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National Strategic Assessment 2020

This report sets out our latest assessment of the issues we face and the risks that gambling poses to consumers and the public

  1. Contents
  2. The place where gambling is occurring
  3. What are the issues? - Advertising

What are the issues? - Advertising

Advertising is another area that is constantly evolving. Traditional advertising methods such as print, broadcasting, and sponsorship are being supplemented by digital marketing which can be far more personalised and direct than for example TV or radio campaigns. While the growth of digital marketing presents some risks it also presents opportunities – not available in traditional media – for targeting away from vulnerable audiences, including children and young people. For example, social media platforms can restrict what adverts are served to users based on age, preferences, or explicit requests.

GC action

We directed licensees to make progress on the use of ad-tech to proactively target online marketing for gambling away from children, young people and those who are vulnerable to harms. We will monitor the effectiveness of the updated version of the Gambling Industry Code for Socially Responsible Advertising which came into effect on 1 October 2020.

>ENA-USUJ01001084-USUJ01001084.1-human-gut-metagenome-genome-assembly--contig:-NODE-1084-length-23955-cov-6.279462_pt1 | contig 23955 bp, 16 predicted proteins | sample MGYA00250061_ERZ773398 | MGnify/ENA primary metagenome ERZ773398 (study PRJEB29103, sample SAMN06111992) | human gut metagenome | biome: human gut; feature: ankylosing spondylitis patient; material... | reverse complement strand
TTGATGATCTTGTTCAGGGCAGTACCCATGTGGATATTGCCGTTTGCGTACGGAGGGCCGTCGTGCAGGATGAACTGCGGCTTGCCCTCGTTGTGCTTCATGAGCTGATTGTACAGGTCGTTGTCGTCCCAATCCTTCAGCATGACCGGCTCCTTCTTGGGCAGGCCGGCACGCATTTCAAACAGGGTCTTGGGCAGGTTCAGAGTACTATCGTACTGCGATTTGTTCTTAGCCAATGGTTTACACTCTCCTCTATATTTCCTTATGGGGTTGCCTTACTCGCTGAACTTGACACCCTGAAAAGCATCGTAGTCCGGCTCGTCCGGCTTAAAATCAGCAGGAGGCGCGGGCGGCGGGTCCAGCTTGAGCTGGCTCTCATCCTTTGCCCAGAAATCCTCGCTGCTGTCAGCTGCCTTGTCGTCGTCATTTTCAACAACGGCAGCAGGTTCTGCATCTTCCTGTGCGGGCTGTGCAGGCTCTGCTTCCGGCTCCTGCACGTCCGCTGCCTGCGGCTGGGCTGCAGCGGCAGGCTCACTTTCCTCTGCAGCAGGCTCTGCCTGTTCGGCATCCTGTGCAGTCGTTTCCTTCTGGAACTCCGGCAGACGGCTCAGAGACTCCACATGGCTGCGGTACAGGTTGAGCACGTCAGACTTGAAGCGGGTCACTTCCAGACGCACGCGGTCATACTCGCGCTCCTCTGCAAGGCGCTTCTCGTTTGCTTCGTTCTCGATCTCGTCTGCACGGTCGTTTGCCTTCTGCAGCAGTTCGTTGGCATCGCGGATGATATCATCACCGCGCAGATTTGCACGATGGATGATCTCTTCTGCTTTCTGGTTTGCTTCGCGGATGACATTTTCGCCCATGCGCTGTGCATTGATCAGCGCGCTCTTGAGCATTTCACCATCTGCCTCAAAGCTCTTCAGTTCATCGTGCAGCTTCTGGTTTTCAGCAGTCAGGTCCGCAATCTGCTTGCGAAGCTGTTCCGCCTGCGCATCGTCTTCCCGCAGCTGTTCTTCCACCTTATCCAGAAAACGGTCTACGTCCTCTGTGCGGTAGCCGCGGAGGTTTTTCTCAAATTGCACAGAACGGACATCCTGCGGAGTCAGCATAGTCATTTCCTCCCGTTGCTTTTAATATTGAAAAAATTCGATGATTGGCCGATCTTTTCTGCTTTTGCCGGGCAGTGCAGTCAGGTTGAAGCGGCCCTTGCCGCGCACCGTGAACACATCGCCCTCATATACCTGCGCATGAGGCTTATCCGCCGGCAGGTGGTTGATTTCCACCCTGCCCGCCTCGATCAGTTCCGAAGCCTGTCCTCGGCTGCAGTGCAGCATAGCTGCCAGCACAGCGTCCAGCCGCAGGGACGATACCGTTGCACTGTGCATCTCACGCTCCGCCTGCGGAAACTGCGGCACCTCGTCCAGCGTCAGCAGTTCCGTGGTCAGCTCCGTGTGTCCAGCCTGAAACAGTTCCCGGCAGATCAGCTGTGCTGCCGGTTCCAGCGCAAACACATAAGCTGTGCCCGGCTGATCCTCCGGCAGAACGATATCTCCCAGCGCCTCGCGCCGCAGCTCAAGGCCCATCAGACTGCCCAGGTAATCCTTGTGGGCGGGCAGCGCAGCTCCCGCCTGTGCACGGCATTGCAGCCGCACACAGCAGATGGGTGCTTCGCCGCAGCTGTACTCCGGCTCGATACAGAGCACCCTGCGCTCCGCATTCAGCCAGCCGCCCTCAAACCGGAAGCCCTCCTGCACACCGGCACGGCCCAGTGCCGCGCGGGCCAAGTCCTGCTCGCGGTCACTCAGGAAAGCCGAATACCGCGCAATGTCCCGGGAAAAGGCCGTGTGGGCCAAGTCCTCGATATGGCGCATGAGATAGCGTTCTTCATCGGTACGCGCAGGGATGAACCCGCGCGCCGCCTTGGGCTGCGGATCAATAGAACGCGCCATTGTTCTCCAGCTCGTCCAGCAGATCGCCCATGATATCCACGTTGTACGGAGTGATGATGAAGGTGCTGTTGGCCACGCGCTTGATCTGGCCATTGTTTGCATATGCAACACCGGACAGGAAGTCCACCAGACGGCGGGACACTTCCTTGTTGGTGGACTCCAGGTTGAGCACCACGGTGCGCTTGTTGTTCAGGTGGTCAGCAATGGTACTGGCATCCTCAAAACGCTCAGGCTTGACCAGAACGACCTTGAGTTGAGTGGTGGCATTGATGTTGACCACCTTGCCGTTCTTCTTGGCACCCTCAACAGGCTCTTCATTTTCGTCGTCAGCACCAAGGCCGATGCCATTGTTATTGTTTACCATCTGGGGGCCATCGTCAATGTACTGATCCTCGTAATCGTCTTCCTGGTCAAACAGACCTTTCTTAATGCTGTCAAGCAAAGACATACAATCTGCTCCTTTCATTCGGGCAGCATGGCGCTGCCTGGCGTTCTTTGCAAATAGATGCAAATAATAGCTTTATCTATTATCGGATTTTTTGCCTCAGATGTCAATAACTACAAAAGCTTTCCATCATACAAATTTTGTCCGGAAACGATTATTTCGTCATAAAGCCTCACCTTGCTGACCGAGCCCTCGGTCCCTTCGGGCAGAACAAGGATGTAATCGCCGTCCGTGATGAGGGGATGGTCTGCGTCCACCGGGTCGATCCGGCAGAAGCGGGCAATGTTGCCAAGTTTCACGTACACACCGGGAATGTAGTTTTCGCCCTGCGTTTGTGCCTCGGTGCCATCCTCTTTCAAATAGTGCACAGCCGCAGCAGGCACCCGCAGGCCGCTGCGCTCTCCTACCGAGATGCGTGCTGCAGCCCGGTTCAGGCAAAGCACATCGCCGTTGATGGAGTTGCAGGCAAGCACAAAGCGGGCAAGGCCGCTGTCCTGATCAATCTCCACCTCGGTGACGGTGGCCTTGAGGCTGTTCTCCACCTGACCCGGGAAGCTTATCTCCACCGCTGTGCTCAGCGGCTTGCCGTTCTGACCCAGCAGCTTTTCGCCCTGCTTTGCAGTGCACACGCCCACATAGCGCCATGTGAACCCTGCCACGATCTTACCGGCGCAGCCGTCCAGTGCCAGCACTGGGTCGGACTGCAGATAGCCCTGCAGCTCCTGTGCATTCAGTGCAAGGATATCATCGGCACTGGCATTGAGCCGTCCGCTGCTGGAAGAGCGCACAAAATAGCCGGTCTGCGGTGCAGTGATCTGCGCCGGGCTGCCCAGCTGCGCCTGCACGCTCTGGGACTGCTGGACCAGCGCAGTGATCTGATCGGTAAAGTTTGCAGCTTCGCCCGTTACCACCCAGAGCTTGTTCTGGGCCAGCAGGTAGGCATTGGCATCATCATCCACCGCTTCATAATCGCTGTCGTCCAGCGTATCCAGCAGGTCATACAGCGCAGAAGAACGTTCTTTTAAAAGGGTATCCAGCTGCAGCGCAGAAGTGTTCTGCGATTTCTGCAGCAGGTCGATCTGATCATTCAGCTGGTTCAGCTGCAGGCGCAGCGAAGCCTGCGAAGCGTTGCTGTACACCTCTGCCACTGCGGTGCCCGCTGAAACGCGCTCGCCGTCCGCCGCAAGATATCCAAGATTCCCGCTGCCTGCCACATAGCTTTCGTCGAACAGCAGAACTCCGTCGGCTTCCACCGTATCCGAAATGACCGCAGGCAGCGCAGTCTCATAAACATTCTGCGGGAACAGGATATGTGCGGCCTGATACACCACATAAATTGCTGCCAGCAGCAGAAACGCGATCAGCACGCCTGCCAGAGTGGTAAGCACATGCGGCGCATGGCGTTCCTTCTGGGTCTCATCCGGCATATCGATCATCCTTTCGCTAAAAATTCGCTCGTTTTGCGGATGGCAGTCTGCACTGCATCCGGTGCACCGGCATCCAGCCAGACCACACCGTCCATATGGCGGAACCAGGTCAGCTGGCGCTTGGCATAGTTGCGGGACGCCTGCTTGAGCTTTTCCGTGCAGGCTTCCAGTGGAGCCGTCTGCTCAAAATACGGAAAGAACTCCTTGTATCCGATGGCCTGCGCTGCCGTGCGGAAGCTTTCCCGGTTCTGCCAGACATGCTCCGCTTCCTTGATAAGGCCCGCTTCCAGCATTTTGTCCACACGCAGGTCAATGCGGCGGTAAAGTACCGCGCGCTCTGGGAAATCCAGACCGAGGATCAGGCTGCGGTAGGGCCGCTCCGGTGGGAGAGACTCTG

During the period 2015-19, the number of licensed brands lawfully permitted to be marketed increased from 2,714 to 4,968, an 83% increase. Ad volume and spend increases do not necessarily equate to increased ad exposure. There are more opportunities to advertise than ever before (hundreds of TV channels, thousands of websites, social media platforms etc) meaning advertising is spread out across a number of diverse media channels.

Our tracker data 30 shows that overall exposure to gambling advertising has remained stable since 2016. The ASA’s latest report 31 on TV ad exposure found that children saw, on average, 2.2 and 2.7 gambling ads on TV per week in 2008 and 2009, respectively; in 2019, children saw a weekly average of 2.5 gambling ads on TV. Children’s exposure to gambling ads on TV peaked in 2013 (seeing, on average, 4.4 gambling ads on TV per week) and has since declined slowly. Ads for bingo, lottery and scratchcards continue to make up most gambling ads that children see on TV.

Studies looking at the impact of advertising on adult gambling behaviours have indicated that exposure to advertising may be linked to a greater likelihood to gamble. However, the existing evidence base does not demonstrate a causal link between exposure to gambling advertising which complies with the current rules and problem gambling at a population level.

The Ipsos MORI research reached the following key conclusions:

There are reasonable grounds for concern about the impact of marketing and advertising, and there is a link between gambling advertising and the attitudes, current and likely future behaviours of children, young people and vulnerable adults. However, the research was not able to find a causal link between exposure to gambling advertising and problem gambling in later life 32.